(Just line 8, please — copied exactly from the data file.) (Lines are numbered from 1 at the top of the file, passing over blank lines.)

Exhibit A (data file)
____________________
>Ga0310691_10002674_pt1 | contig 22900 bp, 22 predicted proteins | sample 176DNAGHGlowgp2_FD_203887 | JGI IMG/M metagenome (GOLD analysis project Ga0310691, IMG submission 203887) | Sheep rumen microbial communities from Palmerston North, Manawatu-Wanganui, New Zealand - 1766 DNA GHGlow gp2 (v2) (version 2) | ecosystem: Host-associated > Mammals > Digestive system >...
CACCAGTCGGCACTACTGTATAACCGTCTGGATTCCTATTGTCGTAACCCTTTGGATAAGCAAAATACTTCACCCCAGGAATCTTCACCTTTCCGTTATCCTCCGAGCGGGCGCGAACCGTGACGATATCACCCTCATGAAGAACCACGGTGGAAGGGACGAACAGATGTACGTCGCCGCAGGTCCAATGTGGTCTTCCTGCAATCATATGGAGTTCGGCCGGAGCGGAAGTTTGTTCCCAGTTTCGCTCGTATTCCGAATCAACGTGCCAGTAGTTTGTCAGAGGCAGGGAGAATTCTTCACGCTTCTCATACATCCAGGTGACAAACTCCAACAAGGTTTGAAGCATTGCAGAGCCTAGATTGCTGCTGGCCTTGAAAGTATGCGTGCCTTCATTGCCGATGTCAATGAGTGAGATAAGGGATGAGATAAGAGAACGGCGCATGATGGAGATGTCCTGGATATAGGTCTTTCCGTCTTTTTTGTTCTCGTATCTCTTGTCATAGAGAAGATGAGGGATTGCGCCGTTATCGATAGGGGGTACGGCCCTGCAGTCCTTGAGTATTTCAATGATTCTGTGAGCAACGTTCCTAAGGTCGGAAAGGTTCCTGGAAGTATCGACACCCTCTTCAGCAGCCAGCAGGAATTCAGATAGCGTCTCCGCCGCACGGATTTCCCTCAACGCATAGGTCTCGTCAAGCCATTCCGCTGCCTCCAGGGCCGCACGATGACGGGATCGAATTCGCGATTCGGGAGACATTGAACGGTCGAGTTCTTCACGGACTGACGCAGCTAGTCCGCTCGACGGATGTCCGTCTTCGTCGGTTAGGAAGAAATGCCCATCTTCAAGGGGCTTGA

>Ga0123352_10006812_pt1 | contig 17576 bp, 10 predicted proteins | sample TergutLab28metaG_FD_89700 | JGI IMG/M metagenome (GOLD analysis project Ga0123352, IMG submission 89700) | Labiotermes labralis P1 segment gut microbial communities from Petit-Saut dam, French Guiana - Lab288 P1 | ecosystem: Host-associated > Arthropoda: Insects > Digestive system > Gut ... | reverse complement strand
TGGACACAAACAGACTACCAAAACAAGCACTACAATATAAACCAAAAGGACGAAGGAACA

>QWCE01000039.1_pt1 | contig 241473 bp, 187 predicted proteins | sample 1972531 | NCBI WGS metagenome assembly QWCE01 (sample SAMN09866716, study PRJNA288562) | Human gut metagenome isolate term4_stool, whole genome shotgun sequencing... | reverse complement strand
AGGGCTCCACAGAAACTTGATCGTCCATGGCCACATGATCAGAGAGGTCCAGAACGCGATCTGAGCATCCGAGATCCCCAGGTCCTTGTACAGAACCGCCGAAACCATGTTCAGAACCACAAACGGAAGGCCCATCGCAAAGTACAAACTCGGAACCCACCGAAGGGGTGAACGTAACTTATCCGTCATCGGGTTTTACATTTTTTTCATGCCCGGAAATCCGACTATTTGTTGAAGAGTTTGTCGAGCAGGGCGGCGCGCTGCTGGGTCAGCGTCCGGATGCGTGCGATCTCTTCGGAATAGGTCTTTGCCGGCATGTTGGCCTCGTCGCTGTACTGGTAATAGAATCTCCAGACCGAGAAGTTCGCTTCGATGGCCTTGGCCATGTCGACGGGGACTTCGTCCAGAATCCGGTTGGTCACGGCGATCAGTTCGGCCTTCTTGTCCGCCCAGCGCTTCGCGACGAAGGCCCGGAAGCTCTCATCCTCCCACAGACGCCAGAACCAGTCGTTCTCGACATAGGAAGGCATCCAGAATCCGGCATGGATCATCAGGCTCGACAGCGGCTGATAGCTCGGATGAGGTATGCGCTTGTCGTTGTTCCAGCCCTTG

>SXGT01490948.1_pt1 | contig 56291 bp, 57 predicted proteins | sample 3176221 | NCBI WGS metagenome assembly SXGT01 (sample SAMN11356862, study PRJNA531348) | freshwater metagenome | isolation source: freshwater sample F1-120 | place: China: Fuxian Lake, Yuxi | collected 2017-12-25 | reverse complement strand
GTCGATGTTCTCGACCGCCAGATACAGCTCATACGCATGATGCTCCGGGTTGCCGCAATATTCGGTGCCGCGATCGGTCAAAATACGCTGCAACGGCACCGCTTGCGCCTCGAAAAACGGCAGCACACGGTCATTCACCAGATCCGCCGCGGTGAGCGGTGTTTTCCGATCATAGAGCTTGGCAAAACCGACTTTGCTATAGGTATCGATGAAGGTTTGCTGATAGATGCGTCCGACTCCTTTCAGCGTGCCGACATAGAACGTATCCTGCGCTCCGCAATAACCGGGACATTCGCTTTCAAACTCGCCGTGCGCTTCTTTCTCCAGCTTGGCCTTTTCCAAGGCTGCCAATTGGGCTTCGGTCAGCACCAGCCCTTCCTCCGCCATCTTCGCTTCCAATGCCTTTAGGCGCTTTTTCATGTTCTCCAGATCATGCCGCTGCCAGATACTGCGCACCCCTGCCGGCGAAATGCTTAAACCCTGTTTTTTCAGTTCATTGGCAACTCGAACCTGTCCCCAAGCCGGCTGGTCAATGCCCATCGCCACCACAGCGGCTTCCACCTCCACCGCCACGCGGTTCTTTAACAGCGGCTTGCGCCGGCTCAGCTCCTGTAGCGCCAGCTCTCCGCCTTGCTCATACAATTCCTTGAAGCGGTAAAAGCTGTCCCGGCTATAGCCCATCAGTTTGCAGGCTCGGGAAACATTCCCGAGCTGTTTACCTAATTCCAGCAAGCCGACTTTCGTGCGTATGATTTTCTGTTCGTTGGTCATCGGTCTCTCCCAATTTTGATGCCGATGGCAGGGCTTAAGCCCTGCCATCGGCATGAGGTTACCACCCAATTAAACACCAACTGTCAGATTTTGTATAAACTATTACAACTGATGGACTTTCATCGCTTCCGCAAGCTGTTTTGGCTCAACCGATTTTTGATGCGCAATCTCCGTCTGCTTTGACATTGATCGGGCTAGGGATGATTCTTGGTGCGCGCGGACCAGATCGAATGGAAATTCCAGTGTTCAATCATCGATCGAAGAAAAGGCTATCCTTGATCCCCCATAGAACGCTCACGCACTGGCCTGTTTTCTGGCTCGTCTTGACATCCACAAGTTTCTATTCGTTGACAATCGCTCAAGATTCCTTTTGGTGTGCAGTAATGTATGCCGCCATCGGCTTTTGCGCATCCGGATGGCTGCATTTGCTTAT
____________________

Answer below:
GTCGATGTTCTCGACCGCCAGATACAGCTCATACGCATGATGCTCCGGGTTGCCGCAATATTCGGTGCCGCGATCGGTCAAAATACGCTGCAACGGCACCGCTTGCGCCTCGAAAAACGGCAGCACACGGTCATTCACCAGATCCGCCGCGGTGAGCGGTGTTTTCCGATCATAGAGCTTGGCAAAACCGACTTTGCTATAGGTATCGATGAAGGTTTGCTGATAGATGCGTCCGACTCCTTTCAGCGTGCCGACATAGAACGTATCCTGCGCTCCGCAATAACCGGGACATTCGCTTTCAAACTCGCCGTGCGCTTCTTTCTCCAGCTTGGCCTTTTCCAAGGCTGCCAATTGGGCTTCGGTCAGCACCAGCCCTTCCTCCGCCATCTTCGCTTCCAATGCCTTTAGGCGCTTTTTCATGTTCTCCAGATCATGCCGCTGCCAGATACTGCGCACCCCTGCCGGCGAAATGCTTAAACCCTGTTTTTTCAGTTCATTGGCAACTCGAACCTGTCCCCAAGCCGGCTGGTCAATGCCCATCGCCACCACAGCGGCTTCCACCTCCACCGCCACGCGGTTCTTTAACAGCGGCTTGCGCCGGCTCAGCTCCTGTAGCGCCAGCTCTCCGCCTTGCTCATACAATTCCTTGAAGCGGTAAAAGCTGTCCCGGCTATAGCCCATCAGTTTGCAGGCTCGGGAAACATTCCCGAGCTGTTTACCTAATTCCAGCAAGCCGACTTTCGTGCGTATGATTTTCTGTTCGTTGGTCATCGGTCTCTCCCAATTTTGATGCCGATGGCAGGGCTTAAGCCCTGCCATCGGCATGAGGTTACCACCCAATTAAACACCAACTGTCAGATTTTGTATAAACTATTACAACTGATGGACTTTCATCGCTTCCGCAAGCTGTTTTGGCTCAACCGATTTTTGATGCGCAATCTCCGTCTGCTTTGACATTGATCGGGCTAGGGATGATTCTTGGTGCGCGCGGACCAGATCGAATGGAAATTCCAGTGTTCAATCATCGATCGAAGAAAAGGCTATCCTTGATCCCCCATAGAACGCTCACGCACTGGCCTGTTTTCTGGCTCGTCTTGACATCCACAAGTTTCTATTCGTTGACAATCGCTCAAGATTCCTTTTGGTGTGCAGTAATGTATGCCGCCATCGGCTTTTGCGCATCCGGATGGCTGCATTTGCTTAT